Friday, December 12, 2003

Do you talk too much?

When you talk too much you can do many things; lose your target audience completely where they shut you out not hearing a word you say, convince the person or persons you're talking to that you're not interested in their input whatsoever, or, even more damaging, convince your audience that you're really not sure of what you're talking about in the first place, hiding behind volume of information rather than quality. (get the picture re: rambling?)

Not only do others begin to avoid you like the plague, but in turn will not share their ideas and insights with you because they feel you're not interested.

If you even think you're rambling, then you are. If you find yourself struggling to keep quiet and listen, then stop the struggling and open up to the possibility that you don't know everything there is to know and the only way to counteract that is to practice effective listening.

Use the one minute concept. If you need more than one minute to get your point across, then you need to learn focus and prioritizing. If at that point the listeners want more information it gives them the opportunity to process what you've said and ask clarifying questions.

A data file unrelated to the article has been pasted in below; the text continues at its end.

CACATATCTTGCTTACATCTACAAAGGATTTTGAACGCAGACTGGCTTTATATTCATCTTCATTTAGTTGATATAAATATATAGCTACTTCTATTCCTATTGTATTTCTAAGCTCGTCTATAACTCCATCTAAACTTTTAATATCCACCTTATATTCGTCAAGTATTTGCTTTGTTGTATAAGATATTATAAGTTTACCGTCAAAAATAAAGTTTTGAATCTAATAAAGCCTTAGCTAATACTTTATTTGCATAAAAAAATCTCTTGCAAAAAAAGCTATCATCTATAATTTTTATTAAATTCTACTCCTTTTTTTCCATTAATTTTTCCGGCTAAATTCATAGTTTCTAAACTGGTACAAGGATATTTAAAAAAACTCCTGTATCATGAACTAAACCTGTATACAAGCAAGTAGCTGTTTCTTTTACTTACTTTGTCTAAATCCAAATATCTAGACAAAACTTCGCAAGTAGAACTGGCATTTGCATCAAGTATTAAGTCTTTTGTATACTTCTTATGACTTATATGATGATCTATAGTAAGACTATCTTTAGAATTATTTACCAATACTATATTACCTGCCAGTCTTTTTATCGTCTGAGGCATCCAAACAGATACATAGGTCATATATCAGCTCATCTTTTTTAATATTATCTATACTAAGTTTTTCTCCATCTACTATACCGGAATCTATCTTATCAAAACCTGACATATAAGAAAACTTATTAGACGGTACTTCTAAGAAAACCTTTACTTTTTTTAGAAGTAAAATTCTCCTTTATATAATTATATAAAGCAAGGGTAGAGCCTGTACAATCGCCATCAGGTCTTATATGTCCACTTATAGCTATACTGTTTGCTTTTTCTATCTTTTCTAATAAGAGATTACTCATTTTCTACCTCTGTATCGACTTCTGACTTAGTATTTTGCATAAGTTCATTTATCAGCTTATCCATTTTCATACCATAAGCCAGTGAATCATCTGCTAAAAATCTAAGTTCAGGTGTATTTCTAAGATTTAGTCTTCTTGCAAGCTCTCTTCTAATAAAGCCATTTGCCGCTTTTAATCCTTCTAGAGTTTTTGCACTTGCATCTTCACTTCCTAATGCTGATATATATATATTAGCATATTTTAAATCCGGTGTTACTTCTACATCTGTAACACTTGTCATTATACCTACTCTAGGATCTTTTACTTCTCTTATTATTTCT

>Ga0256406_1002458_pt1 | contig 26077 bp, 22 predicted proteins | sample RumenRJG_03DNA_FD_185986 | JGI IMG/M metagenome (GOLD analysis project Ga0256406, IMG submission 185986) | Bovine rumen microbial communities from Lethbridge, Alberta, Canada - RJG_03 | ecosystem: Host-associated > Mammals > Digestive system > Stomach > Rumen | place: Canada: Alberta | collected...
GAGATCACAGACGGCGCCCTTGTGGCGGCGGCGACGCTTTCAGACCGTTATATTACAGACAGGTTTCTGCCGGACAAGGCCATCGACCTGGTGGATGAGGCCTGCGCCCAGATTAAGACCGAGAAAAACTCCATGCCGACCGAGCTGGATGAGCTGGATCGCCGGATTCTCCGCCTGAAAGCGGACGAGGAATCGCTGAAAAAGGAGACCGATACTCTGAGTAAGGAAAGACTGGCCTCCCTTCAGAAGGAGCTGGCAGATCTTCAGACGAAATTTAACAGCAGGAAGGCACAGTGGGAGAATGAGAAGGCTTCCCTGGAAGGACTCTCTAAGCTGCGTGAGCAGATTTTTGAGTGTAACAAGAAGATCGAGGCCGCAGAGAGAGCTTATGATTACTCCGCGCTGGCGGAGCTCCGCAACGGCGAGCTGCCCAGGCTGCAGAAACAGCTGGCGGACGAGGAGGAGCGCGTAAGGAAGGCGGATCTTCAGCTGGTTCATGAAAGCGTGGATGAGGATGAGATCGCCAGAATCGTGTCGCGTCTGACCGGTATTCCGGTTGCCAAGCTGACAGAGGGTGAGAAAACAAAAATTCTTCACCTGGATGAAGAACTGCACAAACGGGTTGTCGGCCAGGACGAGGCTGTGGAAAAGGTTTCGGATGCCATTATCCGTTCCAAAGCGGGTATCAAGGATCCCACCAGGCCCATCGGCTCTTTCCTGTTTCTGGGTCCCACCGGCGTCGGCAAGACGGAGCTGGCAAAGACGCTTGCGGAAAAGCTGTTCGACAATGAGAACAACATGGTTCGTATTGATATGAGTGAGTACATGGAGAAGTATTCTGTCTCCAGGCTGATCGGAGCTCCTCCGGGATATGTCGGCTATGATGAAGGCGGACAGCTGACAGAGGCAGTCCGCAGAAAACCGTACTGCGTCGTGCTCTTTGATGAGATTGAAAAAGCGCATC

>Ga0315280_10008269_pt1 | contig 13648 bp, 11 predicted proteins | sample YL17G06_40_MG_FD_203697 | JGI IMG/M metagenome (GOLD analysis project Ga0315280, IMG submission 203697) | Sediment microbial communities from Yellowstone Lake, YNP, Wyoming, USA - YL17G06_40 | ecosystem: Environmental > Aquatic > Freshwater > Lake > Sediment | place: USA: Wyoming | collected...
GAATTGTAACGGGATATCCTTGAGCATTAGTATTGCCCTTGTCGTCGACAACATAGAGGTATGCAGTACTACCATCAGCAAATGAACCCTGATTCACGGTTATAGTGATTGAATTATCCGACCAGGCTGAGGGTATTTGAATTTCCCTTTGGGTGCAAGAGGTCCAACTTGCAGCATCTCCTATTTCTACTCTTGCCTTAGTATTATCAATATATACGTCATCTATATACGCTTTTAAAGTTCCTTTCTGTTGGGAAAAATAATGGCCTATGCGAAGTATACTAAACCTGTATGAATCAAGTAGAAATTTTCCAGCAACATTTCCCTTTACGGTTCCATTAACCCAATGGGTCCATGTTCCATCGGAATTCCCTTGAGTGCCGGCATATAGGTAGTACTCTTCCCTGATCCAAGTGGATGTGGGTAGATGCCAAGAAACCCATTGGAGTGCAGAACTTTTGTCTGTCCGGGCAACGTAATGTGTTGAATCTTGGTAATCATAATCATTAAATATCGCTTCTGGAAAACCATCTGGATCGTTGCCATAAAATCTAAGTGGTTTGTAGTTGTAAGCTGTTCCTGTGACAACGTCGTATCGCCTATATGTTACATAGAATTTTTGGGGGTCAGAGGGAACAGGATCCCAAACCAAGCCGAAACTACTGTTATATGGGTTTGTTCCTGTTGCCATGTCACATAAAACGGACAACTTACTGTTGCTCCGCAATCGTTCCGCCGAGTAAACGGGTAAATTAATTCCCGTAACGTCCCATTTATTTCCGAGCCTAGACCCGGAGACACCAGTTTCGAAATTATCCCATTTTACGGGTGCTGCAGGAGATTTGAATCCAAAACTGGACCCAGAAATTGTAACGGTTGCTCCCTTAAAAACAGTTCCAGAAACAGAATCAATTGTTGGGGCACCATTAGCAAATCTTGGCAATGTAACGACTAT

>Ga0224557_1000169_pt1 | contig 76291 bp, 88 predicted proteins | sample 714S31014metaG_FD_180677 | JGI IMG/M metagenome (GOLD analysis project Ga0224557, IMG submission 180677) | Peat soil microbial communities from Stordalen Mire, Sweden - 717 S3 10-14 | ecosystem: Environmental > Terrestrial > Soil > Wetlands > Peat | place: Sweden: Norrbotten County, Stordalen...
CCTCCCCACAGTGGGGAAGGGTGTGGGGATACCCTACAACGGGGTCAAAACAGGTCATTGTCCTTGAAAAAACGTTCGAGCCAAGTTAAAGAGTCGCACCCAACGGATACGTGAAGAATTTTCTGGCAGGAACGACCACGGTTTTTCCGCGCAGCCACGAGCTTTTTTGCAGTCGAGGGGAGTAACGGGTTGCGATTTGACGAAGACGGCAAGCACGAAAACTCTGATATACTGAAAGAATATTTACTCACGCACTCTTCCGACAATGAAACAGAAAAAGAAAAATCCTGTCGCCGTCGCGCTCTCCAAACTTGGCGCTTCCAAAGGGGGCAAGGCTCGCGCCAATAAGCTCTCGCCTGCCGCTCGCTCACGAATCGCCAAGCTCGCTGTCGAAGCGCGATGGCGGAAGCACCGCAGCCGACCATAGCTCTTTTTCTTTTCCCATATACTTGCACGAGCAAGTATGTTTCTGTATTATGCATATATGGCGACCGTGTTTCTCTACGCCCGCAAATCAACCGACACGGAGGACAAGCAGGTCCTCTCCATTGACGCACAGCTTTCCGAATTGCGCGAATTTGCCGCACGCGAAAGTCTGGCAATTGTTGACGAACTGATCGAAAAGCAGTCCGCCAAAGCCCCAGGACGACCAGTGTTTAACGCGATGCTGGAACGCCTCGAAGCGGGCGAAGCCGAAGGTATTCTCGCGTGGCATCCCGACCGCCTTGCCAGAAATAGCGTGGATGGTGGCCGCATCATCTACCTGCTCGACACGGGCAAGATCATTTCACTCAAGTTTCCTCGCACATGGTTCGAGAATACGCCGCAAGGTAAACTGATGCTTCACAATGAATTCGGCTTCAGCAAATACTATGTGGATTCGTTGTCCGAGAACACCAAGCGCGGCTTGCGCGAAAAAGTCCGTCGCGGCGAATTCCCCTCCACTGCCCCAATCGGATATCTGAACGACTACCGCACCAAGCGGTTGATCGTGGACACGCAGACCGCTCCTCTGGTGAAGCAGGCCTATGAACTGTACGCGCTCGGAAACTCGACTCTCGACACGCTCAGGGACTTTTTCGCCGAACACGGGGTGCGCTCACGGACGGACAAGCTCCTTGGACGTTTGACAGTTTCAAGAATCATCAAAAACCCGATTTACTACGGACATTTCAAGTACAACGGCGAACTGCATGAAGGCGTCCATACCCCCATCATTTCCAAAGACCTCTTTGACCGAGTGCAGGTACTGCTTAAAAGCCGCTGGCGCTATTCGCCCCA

And if you know someone who does ramble, then don't automatically assume they're aware of it. Only through constructive feedback can they learn to recognise when they, are and make appropriate changes in their communication patterns.

You are doing them a favour in pointing it out in a respectful, constructive way.

Remember, people ramble for many reasons....if they're excited or nervous about doing a presentation in which case practicing those skills will combat the problem. They can be unprepared or not sure of the reason why they were asked to make the presentation trying to please everyone at the same time, therefore waffling back and forth.
It can be to cover embarrassment, being cautious, clarifying thoughts out loud or needing the interaction. For many it's because they live with "talkers" at home, can't get a word in edgewise so make up for it big time at work.

First step in improving is to be aware, to be mirrored and given constructive ideas for change with lots of practice in the (what I like to call) "short, sweet, to-the-point" methods of communicating.

It doesn't matter how knowledgable or intelligent you are. If you've lost your audience, no one will ever know.

Donna Karlin

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